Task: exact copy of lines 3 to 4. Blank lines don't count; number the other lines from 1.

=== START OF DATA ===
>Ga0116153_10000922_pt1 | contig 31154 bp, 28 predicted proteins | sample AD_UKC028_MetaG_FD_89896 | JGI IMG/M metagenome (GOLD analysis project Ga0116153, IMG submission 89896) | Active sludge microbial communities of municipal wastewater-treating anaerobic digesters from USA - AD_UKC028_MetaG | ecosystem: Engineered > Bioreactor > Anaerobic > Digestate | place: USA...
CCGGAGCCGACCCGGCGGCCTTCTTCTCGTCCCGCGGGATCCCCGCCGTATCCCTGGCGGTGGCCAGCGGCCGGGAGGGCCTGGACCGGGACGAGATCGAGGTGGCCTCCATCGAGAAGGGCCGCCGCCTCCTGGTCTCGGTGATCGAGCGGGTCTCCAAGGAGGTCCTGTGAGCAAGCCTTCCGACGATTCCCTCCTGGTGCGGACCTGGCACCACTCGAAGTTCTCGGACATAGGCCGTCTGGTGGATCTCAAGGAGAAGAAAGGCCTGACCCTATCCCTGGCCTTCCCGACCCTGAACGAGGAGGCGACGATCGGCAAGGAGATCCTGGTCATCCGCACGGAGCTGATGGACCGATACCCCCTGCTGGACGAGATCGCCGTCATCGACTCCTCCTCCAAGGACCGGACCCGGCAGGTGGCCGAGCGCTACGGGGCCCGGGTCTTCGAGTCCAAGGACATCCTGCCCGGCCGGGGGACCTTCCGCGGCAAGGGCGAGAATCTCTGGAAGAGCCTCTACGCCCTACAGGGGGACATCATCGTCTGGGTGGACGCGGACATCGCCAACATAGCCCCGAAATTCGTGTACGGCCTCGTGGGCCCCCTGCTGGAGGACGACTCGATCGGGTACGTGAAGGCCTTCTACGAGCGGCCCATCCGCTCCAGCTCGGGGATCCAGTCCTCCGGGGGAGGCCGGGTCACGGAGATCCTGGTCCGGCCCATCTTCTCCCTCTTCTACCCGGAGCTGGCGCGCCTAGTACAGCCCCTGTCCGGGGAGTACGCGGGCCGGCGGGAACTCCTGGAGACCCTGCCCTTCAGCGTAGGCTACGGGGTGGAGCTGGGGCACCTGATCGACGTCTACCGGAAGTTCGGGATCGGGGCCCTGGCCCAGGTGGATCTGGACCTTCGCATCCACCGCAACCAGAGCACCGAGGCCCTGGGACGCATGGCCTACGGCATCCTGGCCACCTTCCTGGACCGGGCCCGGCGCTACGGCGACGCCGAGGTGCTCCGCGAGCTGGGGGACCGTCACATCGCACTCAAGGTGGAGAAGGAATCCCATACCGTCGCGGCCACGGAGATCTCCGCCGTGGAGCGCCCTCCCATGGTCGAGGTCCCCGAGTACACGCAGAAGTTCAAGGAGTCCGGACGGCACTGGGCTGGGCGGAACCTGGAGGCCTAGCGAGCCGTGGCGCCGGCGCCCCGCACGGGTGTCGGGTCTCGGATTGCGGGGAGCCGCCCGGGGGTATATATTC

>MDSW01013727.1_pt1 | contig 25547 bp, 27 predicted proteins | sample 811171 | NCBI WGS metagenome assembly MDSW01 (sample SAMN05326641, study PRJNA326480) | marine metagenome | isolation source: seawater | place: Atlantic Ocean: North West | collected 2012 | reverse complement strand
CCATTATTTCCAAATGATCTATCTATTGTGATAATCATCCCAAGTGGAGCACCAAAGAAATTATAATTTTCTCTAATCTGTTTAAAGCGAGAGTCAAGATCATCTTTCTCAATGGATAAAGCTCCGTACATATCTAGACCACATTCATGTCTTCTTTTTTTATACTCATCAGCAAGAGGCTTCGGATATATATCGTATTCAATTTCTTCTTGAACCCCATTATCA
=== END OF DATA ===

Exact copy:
>MDSW01013727.1_pt1 | contig 25547 bp, 27 predicted proteins | sample 811171 | NCBI WGS metagenome assembly MDSW01 (sample SAMN05326641, study PRJNA326480) | marine metagenome | isolation source: seawater | place: Atlantic Ocean: North West | collected 2012 | reverse complement strand
CCATTATTTCCAAATGATCTATCTATTGTGATAATCATCCCAAGTGGAGCACCAAAGAAATTATAATTTTCTCTAATCTGTTTAAAGCGAGAGTCAAGATCATCTTTCTCAATGGATAAAGCTCCGTACATATCTAGACCACATTCATGTCTTCTTTTTTTATACTCATCAGCAAGAGGCTTCGGATATATATCGTATTCAATTTCTTCTTGAACCCCATTATCA